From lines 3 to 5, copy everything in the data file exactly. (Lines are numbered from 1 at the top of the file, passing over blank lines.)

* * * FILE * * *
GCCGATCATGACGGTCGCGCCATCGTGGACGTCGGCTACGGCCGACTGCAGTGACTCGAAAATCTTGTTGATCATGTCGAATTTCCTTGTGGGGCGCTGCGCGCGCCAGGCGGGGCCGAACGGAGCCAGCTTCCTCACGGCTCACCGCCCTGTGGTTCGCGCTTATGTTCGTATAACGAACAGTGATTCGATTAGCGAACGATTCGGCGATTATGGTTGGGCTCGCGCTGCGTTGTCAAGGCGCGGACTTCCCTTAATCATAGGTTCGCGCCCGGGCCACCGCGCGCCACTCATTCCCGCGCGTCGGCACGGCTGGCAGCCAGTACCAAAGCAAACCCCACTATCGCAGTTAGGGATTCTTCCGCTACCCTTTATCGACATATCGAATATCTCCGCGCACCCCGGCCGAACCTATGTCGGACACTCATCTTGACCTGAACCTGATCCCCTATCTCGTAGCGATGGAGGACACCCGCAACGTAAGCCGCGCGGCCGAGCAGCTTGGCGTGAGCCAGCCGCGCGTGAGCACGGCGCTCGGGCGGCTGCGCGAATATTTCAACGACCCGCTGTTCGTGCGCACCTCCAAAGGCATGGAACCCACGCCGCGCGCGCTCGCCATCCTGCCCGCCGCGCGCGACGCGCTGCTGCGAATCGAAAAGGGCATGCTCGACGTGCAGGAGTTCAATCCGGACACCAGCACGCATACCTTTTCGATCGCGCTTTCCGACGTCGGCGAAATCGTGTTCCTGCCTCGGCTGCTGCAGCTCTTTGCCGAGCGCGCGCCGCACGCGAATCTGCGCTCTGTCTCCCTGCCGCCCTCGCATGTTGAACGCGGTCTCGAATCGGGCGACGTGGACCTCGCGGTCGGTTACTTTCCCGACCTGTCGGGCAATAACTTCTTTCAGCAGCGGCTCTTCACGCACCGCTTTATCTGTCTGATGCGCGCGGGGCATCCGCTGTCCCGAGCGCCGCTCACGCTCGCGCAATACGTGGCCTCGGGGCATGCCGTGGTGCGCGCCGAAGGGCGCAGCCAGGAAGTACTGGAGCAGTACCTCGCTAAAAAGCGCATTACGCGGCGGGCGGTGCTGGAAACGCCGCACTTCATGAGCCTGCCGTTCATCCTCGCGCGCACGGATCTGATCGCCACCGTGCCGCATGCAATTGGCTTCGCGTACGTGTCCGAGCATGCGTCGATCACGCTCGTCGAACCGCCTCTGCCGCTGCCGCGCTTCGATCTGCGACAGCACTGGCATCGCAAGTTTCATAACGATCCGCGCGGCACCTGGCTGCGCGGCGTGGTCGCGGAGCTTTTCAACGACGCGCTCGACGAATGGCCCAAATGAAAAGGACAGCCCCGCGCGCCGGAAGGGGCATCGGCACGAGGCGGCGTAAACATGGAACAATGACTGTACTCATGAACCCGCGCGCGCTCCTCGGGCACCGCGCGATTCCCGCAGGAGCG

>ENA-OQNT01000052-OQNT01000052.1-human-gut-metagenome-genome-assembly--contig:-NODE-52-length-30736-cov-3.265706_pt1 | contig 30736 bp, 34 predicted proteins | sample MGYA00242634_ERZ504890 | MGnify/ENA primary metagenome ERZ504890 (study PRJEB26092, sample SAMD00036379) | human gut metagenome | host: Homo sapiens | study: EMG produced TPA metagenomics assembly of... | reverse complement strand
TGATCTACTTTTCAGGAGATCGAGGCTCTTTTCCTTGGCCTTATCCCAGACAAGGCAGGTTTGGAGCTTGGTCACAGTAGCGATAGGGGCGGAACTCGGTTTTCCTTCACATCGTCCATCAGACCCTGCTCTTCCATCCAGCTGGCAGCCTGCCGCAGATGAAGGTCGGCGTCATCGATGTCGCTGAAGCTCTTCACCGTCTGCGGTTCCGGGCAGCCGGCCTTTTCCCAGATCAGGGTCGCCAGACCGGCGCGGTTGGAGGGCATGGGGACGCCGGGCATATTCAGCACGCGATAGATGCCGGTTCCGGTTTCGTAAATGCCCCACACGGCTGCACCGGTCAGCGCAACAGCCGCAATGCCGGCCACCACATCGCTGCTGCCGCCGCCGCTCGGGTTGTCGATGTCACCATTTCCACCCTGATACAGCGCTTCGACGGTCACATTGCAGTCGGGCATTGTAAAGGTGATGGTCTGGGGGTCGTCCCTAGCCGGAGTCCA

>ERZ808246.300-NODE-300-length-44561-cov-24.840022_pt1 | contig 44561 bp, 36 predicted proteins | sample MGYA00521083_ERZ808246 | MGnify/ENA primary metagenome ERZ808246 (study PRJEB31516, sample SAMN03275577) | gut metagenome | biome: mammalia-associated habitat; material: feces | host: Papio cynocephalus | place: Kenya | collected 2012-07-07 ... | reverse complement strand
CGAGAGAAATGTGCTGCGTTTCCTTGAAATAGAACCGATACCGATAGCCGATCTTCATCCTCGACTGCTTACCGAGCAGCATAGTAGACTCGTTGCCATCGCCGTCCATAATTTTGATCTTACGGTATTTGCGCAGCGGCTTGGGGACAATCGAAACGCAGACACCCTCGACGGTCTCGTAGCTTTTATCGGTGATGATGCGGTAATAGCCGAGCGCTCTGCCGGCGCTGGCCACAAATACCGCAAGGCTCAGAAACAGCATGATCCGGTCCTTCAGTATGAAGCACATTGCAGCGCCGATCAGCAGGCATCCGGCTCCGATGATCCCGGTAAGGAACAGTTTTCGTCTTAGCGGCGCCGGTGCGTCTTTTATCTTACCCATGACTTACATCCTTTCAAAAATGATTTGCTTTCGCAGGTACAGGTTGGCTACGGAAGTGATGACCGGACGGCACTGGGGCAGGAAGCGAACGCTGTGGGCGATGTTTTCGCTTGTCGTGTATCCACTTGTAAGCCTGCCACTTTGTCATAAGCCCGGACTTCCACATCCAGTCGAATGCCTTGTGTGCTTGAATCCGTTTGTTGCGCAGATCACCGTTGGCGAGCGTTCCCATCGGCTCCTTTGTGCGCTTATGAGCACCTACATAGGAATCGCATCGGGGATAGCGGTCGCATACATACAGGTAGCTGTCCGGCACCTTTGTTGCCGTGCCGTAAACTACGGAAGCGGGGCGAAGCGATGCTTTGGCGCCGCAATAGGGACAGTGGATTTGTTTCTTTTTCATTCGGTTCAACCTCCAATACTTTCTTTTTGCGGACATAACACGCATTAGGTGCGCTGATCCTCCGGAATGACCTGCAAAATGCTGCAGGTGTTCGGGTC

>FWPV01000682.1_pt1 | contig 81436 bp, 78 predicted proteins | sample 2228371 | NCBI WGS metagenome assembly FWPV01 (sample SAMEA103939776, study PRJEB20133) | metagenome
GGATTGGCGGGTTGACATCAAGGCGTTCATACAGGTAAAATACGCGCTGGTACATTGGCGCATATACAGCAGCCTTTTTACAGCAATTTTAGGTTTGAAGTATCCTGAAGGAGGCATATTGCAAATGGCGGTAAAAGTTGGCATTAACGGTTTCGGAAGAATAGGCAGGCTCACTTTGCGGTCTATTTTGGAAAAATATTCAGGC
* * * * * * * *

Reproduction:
TGATCTACTTTTCAGGAGATCGAGGCTCTTTTCCTTGGCCTTATCCCAGACAAGGCAGGTTTGGAGCTTGGTCACAGTAGCGATAGGGGCGGAACTCGGTTTTCCTTCACATCGTCCATCAGACCCTGCTCTTCCATCCAGCTGGCAGCCTGCCGCAGATGAAGGTCGGCGTCATCGATGTCGCTGAAGCTCTTCACCGTCTGCGGTTCCGGGCAGCCGGCCTTTTCCCAGATCAGGGTCGCCAGACCGGCGCGGTTGGAGGGCATGGGGACGCCGGGCATATTCAGCACGCGATAGATGCCGGTTCCGGTTTCGTAAATGCCCCACACGGCTGCACCGGTCAGCGCAACAGCCGCAATGCCGGCCACCACATCGCTGCTGCCGCCGCCGCTCGGGTTGTCGATGTCACCATTTCCACCCTGATACAGCGCTTCGACGGTCACATTGCAGTCGGGCATTGTAAAGGTGATGGTCTGGGGGTCGTCCCTAGCCGGAGTCCA

>ERZ808246.300-NODE-300-length-44561-cov-24.840022_pt1 | contig 44561 bp, 36 predicted proteins | sample MGYA00521083_ERZ808246 | MGnify/ENA primary metagenome ERZ808246 (study PRJEB31516, sample SAMN03275577) | gut metagenome | biome: mammalia-associated habitat; material: feces | host: Papio cynocephalus | place: Kenya | collected 2012-07-07 ... | reverse complement strand
CGAGAGAAATGTGCTGCGTTTCCTTGAAATAGAACCGATACCGATAGCCGATCTTCATCCTCGACTGCTTACCGAGCAGCATAGTAGACTCGTTGCCATCGCCGTCCATAATTTTGATCTTACGGTATTTGCGCAGCGGCTTGGGGACAATCGAAACGCAGACACCCTCGACGGTCTCGTAGCTTTTATCGGTGATGATGCGGTAATAGCCGAGCGCTCTGCCGGCGCTGGCCACAAATACCGCAAGGCTCAGAAACAGCATGATCCGGTCCTTCAGTATGAAGCACATTGCAGCGCCGATCAGCAGGCATCCGGCTCCGATGATCCCGGTAAGGAACAGTTTTCGTCTTAGCGGCGCCGGTGCGTCTTTTATCTTACCCATGACTTACATCCTTTCAAAAATGATTTGCTTTCGCAGGTACAGGTTGGCTACGGAAGTGATGACCGGACGGCACTGGGGCAGGAAGCGAACGCTGTGGGCGATGTTTTCGCTTGTCGTGTATCCACTTGTAAGCCTGCCACTTTGTCATAAGCCCGGACTTCCACATCCAGTCGAATGCCTTGTGTGCTTGAATCCGTTTGTTGCGCAGATCACCGTTGGCGAGCGTTCCCATCGGCTCCTTTGTGCGCTTATGAGCACCTACATAGGAATCGCATCGGGGATAGCGGTCGCATACATACAGGTAGCTGTCCGGCACCTTTGTTGCCGTGCCGTAAACTACGGAAGCGGGGCGAAGCGATGCTTTGGCGCCGCAATAGGGACAGTGGATTTGTTTCTTTTTCATTCGGTTCAACCTCCAATACTTTCTTTTTGCGGACATAACACGCATTAGGTGCGCTGATCCTCCGGAATGACCTGCAAAATGCTGCAGGTGTTCGGGTC